Do not rely on police promises. A trusted and experienced criminal defense attorney will negotiate with the appropriate parties on your behalf. Before you consider entering into any type of agreement with police or prosecutors, you should absolutely discuss your options with a skilled and experienced criminal defense attorney.

Myth #4: The odds are against me in court.

It may feel like the odds are against you if you face criminal charges or a trial in Louisiana. The truth is that they are in your favor.

You are innocent until proven guilty and have a right to a fair trial and legal representation. In addition, juries in Louisiana are comprised of 12 people who must agree unanimously on a verdict to convict you.

Being accused of a crime does not mean that you will be found guilty - it simply means that there is enough evidence for the judge or jury to consider before determining innocence or guilt.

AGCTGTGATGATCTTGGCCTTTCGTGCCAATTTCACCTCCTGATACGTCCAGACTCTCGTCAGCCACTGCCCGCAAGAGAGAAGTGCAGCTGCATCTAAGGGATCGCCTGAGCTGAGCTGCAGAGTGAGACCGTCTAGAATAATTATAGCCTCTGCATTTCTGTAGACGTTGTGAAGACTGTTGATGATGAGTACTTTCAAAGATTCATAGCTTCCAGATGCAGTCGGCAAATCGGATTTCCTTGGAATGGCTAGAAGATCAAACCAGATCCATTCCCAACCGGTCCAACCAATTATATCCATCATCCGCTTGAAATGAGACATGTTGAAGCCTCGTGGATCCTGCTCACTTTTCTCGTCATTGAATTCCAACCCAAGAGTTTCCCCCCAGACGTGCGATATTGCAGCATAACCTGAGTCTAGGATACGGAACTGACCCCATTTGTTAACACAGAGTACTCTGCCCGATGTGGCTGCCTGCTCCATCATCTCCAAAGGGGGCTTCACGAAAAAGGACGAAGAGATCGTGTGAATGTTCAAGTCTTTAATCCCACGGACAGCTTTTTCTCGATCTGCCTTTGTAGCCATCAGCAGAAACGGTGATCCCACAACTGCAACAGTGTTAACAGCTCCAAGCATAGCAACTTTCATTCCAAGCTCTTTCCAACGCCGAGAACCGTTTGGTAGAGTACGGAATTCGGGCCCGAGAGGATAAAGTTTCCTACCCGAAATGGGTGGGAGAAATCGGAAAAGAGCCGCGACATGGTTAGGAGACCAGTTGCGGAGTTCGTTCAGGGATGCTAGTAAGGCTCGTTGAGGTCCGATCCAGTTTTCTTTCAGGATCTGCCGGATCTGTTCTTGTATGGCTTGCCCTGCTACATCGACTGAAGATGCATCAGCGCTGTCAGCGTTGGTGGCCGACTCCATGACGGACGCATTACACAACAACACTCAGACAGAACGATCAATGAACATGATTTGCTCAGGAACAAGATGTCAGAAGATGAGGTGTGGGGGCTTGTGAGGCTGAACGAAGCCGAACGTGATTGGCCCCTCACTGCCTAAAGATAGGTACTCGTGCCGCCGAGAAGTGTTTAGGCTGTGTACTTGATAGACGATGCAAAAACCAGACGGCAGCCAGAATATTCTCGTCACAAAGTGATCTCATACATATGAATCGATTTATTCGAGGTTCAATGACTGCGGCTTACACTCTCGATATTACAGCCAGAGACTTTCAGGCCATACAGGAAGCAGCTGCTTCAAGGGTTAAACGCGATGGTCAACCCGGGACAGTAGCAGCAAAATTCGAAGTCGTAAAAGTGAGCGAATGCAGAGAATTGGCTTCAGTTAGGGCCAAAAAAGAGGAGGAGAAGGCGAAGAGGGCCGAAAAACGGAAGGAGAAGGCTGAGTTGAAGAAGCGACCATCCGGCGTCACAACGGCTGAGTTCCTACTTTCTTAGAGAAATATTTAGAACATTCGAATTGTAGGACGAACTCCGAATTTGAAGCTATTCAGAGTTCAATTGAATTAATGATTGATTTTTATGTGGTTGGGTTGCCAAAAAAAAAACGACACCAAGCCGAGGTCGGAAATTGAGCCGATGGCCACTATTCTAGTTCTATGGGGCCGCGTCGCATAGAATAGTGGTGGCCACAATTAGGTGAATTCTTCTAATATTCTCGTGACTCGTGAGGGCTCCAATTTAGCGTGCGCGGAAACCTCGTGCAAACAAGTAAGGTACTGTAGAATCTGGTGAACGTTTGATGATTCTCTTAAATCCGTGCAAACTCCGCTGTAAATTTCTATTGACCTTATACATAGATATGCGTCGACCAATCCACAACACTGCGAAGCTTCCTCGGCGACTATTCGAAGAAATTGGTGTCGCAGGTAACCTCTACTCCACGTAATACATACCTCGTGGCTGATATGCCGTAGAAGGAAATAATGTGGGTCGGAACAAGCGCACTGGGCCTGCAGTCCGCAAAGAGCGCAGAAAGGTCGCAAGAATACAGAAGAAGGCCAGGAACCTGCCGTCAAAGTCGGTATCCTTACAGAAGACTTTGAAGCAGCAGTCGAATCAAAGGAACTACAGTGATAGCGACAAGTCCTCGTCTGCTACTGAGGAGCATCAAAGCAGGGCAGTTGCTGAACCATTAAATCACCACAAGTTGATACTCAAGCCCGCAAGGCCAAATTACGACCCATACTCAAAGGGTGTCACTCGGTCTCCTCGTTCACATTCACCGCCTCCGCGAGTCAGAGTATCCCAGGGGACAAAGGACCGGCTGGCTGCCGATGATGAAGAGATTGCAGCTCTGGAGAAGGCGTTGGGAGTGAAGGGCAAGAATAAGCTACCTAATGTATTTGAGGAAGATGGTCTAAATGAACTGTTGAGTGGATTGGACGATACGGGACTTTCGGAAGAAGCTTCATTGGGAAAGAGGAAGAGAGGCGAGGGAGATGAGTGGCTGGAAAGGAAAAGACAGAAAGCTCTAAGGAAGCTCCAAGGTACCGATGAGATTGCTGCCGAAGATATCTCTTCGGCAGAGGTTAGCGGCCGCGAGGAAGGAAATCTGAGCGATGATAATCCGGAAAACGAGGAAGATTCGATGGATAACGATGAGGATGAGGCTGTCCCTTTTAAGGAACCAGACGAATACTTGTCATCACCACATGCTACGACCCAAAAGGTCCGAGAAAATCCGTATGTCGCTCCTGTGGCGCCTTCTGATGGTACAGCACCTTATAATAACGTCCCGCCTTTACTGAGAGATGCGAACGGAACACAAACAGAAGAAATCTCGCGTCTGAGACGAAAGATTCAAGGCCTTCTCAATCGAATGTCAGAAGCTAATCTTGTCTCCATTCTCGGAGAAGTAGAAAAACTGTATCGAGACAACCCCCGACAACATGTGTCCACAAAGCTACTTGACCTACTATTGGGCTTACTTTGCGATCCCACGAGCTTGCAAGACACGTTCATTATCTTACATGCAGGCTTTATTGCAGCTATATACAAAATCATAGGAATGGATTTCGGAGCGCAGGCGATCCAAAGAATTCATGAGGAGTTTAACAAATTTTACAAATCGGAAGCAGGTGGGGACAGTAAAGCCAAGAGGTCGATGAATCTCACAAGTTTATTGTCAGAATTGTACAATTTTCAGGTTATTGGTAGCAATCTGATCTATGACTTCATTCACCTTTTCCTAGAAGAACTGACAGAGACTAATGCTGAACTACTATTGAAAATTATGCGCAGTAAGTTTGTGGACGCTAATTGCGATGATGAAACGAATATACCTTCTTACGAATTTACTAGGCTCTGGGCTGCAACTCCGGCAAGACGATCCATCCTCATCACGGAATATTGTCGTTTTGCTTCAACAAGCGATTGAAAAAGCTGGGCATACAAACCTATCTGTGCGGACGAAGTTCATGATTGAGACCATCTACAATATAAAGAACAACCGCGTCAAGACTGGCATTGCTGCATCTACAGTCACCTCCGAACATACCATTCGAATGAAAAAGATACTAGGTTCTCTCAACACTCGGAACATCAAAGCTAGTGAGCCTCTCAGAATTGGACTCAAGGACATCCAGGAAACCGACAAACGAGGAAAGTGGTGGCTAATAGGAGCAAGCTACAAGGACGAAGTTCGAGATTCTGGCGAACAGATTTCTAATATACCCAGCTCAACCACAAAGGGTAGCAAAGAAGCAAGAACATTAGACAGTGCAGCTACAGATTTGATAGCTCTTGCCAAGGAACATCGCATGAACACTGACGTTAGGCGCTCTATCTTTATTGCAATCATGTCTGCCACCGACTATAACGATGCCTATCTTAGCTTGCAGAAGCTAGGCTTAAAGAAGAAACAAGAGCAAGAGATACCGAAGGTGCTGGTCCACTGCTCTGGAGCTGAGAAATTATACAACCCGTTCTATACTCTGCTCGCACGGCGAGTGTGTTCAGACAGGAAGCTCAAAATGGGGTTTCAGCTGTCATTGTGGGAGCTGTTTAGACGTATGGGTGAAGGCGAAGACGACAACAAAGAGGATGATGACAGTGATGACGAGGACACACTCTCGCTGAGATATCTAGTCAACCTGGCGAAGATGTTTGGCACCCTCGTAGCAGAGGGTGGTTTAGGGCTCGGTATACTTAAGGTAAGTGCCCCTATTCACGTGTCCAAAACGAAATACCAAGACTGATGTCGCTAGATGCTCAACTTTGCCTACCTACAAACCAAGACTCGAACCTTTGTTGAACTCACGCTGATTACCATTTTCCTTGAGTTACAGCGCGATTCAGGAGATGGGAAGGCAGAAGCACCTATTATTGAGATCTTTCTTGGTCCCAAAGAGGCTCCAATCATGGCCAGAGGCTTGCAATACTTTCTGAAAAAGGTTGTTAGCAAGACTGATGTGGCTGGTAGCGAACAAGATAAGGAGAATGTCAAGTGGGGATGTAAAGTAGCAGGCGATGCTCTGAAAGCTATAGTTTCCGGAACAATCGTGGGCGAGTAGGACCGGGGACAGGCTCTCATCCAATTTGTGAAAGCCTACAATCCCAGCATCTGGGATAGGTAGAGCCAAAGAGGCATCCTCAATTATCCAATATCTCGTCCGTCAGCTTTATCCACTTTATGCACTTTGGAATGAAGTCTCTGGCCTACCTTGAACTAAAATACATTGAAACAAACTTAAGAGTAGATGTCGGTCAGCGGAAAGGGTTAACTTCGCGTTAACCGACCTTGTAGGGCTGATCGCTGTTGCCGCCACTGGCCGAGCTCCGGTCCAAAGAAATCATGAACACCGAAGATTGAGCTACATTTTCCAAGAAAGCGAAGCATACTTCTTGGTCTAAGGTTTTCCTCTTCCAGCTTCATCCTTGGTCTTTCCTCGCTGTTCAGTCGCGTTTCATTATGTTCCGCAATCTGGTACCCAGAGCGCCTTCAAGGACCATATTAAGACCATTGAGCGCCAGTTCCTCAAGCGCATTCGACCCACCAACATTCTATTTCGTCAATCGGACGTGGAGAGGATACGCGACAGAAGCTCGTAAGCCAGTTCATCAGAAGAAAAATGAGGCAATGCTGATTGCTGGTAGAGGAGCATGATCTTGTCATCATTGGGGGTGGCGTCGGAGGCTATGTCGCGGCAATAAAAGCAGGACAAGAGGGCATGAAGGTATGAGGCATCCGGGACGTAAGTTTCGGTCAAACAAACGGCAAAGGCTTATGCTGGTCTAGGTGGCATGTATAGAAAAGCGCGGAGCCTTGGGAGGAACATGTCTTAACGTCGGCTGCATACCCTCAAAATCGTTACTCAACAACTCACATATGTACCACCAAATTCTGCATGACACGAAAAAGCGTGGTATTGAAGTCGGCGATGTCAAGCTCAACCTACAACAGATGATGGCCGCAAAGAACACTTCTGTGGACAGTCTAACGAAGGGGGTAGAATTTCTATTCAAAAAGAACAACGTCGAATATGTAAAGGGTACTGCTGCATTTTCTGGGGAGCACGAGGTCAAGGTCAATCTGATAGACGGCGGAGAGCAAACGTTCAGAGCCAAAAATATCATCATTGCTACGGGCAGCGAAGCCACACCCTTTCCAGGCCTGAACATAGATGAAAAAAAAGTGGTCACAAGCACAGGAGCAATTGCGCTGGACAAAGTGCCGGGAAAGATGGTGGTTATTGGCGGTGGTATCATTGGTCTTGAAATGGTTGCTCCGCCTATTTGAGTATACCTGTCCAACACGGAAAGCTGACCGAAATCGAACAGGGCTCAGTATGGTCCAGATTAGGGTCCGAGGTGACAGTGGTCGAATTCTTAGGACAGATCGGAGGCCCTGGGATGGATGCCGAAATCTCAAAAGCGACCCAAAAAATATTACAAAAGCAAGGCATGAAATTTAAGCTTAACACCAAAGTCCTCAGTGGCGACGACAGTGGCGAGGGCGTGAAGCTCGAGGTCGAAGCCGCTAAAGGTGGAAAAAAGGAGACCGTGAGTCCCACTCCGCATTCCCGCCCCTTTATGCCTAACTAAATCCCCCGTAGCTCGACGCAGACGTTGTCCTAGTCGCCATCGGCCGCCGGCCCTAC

Don't assume anything about your case until a criminal defense attorney has thoroughly reviewed all of the available evidence. While being arrested or charged with a crime is a scary experience, the outcome may not be as bad as you think. Talk to an experienced criminal defense attorney who will explain your options and craft a defense to fight on your behalf.

Myth #5: DNA evidence is perfect and accurate

Despite what TV shows and movies portray, DNA evidence is not perfect. DNA evidence can be contaminated, misinterpreted, tampered with and inconclusive. While DNA has been used to convict criminals for decades, DNA does not guarantee that the person found guilty actually committed the crime.